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I bought a Harken 2608 40mm carbo ratchet block and put it on my ladder.

The pulley spins freely forward when raising the ladder but it can't spin backwards. I can stop and hold the ladder in between locks and the friction holds 90% of the weight and my hands 10%.

I can let the ladder all the way down by letting the rope just slide through my hands without gloves because most of the frictions on the locked pulley so it doesn't burn my hands.

My 28 isn't the heaviest, I would definitely use this if I had a beastly 40.

That's a 3/8 Yuznet braided polyester arborist Rope. It's fat enough for good grip in hands and almost no stretch which is good for control of the ladder.

The old pulley is taped but I'm going to cut it off and then move the ratcheting one over to the factory strap.

Plant Wood Grass Groundcover Terrestrial plant
 

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The rope is a great upgrade!

I'm trying to figure out how the ratchet works...can you clarify? Does it lock, or offer resistance? I was just wondering how that would work when bringing the ladder down. Would you be fighting with it trying to get it to 'release', while also trying to release the ladder locks?
 

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The rope is a great upgrade!

I'm trying to figure out how the ratchet works...can you clarify? Does it lock, or offer resistance? I was just wondering how that would work when bringing the ladder down. Would you be fighting with it trying to get it to 'release', while also trying to release the ladder locks?
I think you bring up a great point about how the slow release of the ratchet block could interfere with lowering the ladder. To the OP, I absolutely love the idea and I'm intrigued, but like @Holland, I'm curious as to whether this might actually hinder the lowering of an extension ladder. Anyone who's tried to lower a ladder very slowly knows that sometimes the ladder locks end up locking on the next set of rungs, causing us to raise the ladder again, then lowering a bit faster the next time to prevent the issue.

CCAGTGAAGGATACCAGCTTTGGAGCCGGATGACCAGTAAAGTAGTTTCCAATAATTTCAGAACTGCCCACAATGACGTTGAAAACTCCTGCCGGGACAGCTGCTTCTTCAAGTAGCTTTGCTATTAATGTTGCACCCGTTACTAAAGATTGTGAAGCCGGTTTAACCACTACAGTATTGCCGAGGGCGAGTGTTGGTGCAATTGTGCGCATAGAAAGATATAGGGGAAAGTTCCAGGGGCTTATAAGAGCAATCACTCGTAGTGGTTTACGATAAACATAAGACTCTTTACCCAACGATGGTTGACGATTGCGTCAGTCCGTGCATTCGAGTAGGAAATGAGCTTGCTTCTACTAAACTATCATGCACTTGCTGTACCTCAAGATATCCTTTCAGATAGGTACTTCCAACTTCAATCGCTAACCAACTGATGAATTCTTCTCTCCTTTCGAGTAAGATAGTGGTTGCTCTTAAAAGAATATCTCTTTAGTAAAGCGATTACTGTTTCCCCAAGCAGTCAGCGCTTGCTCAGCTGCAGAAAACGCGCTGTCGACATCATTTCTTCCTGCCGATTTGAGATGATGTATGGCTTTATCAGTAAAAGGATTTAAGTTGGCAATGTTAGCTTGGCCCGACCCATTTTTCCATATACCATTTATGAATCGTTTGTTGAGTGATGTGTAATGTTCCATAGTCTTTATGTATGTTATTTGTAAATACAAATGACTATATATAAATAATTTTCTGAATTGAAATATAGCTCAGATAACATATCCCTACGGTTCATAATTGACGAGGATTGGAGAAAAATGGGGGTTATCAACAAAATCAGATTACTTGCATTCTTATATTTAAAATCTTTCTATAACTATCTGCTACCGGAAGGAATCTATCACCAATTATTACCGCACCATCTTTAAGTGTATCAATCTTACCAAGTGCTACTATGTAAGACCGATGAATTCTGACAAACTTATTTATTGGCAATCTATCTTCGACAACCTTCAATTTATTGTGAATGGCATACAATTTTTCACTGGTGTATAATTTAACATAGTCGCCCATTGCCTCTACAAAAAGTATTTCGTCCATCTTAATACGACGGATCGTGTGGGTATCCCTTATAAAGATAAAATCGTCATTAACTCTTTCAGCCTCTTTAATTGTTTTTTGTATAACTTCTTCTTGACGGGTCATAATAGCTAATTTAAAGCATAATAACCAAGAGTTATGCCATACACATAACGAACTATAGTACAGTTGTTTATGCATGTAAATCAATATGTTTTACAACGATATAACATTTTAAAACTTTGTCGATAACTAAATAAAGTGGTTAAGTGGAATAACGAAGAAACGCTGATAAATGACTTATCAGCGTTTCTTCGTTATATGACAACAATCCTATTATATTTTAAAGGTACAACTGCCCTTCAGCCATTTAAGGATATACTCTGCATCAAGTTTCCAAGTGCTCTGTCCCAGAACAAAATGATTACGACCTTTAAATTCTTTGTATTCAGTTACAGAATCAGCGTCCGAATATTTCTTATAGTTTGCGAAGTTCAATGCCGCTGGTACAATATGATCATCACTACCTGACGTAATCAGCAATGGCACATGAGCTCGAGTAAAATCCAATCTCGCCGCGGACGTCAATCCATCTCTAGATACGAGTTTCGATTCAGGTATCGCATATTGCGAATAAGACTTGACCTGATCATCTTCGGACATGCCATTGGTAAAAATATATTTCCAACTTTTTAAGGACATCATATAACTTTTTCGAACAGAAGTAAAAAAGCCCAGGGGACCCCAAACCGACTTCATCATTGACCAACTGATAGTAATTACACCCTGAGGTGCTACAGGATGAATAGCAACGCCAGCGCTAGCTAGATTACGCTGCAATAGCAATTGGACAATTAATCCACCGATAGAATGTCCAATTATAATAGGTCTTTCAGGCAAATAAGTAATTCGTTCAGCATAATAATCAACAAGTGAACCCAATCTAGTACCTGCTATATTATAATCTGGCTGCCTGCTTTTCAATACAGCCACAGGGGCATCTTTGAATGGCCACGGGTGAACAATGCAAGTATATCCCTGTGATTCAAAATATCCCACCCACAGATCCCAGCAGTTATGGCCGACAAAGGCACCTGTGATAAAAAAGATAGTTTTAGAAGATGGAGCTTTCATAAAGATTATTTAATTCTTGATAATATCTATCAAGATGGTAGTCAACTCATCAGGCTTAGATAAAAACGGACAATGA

As much as I like the concept, (and I really do), I can't help but think that, for me at least, it would likely be more of a hinderance than a help. When I'm lowering a 32'-40' ladder, I know that I'm at my most vulnerable point between the time I take the ladder off the structure and get it lowered. Trying to wrestle with 40' of aluminum mostly over my head is taxing, so the delayed descent of a rope configured with a ratcheting block would only prolong the time until I get both ends of the ladder safely back to the ground. In situations where I have the ladder set up directly above a huge stretch of windows would be another example of needing the ladder to come down quick, since I'm essentially balancing the mostly-extended ladder at roughly a 60° angle just inches away from glass, at least until the ladder lowers enough to clear the windows. For all the same reasons, I would think using that ratcheting block in high winds would cause more problems than it solves.

@miket, in what situations do you see this being beneficial? I'm really not trying to pick apart your idea. I actually really like it and I'm always interested in trying new things if it'll make the job easier or safer. I love to tinker, so I've been thinking about how I could use one of those in other situations as well. I wish they made one way more skookum so I could use it for controlling the descent of big limbs when I'm cutting 50'-80' up in the trees on my property. I don't always have the option of just cutting & chucking the wood, and having Oak rounds race down zip lines isn't always realistic. Definitely intrigued. Anyways, thanks for the post and please keep us updated. Very interested to see how it works for our line of work.
 

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I like it very much, but the Osha inspector probably wouldn't. I got a warning once for a missing decal.

Depending on where you are and what you work on, it might not make any difference. I've only interacted with OSHA once in 15 years or more.
 
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